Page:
How can your customers use your services? Providing great customer service starts with eliminating existing barriers for customers who want to use your services. Uber, for example, makes it easy to order a ride moments before you need one with an app; Google makes it easy to find information on the internet in split seconds; Apple and Facebook make it easy to share photos with friends right after you take them.
So how can you make it easy for your internal customers departments (police, public works, community development, etc.) to access your administrative services (finance, human relations, information technology, clerk, attorney, purchasing, etc.)?
“You can have all kinds of great attractions on your website, but if your visitors don’t know how to get to them, they’ll just collect dust on the server.”
According to Sean Timberlake in his article The Basics of Navigation. Similarly, no matter how good your government’s internal admin services are, if your internal customers cannot figure out how to access them, they are useless.
In one of our recent blog posts, entitled How to Improve Government Staff’s Customer Service, we described the difficulty a new Public Works Director faced in getting an answer to a question about a budget variance in his department’s employee benefits expense. He was referred to Accounting, Budgeting, Human Resources and even Information Services and still didn’t find a person that could answer his question.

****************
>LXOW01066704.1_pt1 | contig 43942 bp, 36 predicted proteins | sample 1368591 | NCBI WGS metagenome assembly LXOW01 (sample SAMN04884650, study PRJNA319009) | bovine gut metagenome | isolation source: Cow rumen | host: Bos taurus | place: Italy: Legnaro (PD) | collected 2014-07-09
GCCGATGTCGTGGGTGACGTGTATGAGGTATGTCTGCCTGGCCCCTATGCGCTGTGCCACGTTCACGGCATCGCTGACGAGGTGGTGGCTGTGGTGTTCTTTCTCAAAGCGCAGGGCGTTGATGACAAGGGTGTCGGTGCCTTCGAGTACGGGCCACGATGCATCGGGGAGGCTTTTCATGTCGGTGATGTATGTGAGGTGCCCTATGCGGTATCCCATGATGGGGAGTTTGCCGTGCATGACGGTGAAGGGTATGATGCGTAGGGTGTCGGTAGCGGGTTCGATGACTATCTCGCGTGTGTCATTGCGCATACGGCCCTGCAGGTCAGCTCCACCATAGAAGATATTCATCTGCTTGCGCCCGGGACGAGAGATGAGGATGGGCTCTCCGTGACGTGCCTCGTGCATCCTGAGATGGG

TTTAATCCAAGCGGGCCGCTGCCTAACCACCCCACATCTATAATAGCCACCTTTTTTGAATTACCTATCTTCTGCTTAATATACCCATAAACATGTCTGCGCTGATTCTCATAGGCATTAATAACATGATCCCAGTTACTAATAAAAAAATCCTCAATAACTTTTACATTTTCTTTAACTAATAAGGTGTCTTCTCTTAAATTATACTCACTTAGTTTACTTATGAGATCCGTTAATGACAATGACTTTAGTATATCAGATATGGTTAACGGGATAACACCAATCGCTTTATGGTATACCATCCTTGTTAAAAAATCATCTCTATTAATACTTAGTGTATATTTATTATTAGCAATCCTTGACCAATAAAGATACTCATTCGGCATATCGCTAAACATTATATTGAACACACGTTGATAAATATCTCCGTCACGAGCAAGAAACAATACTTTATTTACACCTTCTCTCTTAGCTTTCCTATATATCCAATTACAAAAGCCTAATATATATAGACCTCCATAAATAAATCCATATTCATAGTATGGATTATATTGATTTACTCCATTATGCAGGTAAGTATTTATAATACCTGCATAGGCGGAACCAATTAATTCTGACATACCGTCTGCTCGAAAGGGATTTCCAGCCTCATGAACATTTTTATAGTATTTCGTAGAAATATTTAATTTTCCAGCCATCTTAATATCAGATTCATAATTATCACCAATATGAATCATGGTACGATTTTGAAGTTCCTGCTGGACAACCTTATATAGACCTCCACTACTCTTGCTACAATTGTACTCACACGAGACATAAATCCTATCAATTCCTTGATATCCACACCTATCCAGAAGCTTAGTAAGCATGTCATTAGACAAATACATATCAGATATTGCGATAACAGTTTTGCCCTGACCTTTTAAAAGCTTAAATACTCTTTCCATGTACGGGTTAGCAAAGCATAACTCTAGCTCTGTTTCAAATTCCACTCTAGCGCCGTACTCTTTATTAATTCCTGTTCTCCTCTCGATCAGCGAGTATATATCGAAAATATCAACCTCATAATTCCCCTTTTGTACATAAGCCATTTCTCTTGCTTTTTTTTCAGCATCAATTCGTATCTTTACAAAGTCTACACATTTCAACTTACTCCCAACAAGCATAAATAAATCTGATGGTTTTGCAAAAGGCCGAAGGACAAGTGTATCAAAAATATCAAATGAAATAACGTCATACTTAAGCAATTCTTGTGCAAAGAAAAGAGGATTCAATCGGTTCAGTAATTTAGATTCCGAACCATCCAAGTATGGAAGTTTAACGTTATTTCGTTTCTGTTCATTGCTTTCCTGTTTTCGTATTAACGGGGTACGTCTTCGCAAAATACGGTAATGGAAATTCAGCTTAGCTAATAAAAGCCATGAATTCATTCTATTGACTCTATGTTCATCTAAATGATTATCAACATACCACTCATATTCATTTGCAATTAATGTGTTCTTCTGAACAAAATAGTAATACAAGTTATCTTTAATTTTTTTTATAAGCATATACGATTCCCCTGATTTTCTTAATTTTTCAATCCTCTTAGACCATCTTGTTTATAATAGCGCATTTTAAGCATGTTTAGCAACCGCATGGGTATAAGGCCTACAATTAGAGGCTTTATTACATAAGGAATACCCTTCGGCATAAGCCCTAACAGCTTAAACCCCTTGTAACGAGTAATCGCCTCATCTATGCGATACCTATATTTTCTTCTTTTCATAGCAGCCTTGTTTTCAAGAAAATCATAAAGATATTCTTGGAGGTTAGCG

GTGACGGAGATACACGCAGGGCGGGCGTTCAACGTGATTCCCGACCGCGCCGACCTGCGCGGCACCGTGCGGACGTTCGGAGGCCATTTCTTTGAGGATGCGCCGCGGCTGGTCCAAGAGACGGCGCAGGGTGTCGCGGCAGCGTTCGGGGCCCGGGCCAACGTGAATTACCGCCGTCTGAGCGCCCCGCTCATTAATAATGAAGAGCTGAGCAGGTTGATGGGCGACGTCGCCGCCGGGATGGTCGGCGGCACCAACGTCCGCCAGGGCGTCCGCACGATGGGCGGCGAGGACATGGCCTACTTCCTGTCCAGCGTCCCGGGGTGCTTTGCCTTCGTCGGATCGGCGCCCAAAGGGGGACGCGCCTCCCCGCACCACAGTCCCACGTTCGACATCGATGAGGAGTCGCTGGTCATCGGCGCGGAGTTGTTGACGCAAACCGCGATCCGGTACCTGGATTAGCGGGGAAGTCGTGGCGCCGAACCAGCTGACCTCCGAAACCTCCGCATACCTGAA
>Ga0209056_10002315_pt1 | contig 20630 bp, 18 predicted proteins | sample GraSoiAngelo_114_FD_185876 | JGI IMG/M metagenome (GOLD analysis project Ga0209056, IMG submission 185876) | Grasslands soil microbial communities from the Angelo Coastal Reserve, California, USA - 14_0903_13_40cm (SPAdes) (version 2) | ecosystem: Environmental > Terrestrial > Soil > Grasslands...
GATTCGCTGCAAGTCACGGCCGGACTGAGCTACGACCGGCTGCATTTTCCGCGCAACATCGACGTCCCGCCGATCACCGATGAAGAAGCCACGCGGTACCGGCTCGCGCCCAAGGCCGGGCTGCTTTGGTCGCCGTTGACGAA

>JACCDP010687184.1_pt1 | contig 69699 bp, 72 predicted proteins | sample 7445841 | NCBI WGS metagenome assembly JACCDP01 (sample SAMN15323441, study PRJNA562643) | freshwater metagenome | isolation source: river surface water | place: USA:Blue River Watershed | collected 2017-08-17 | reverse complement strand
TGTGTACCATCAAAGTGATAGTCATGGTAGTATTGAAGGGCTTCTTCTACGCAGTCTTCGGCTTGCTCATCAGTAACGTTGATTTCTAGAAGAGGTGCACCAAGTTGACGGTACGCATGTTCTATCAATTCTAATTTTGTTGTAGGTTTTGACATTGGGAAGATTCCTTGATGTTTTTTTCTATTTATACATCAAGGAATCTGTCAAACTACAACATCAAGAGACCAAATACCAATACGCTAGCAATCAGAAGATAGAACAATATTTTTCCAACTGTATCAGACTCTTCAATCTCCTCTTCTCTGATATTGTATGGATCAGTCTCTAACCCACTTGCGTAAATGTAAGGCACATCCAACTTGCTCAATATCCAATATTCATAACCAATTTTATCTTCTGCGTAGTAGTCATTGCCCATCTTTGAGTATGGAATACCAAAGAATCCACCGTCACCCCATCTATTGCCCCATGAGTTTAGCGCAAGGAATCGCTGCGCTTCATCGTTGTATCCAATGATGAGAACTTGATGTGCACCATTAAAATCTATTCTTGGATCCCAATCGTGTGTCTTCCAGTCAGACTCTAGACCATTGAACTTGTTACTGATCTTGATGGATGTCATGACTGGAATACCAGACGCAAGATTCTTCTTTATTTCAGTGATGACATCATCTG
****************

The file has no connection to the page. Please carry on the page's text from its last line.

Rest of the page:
Access to your administrative services must be “made available” to customer departments.
This is not the same as “offering services” to them. The services available to them and how they can be accessed must be communicated so that customer departments can understand them.
The way to do this is by making navigation to these services as intuitive as possible.
A good example of intuitive navigation comes from computer graphic design interfaces. Microsoft realized that to make access to their work program user-friendly, they had to provide multiple methods of navigation. Different people find different navigation methods more intuitively obvious than others. So Microsoft developed alternatives. You can open an existing Word document from the menu, the task bar or the recent documents list in the Word program. You can open it using File Explorer. Or you can type the file name into the search bar.
Other examples of making navigation of services easier are:
Image source: Google images
Specific Recommendations to Make Your Administrative Services More Intuitive:
There needs to be more than one way for users of administrative services to find the best place to go to get the information they seek.
Therefore, governments should consider the following:
By incorporating these tips into your agency, website, and other outward communication you will make it easier for customers to A) find you, and B) be able to use your services more efficiently.
If you have questions or would like hands-on advice on how to implement the recommendations in this blog post in your organization, Kevin is available to answer questions via phone or email at no cost to you:
Kevin Harper, CPA
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Kevin W. Harper is a certified public accountant and has decades of audit and consulting experience, entirely in service to local governments. He is committed to helping government entities improve internal operations and enact controls that will minimize risk and improve day-to-day functions.
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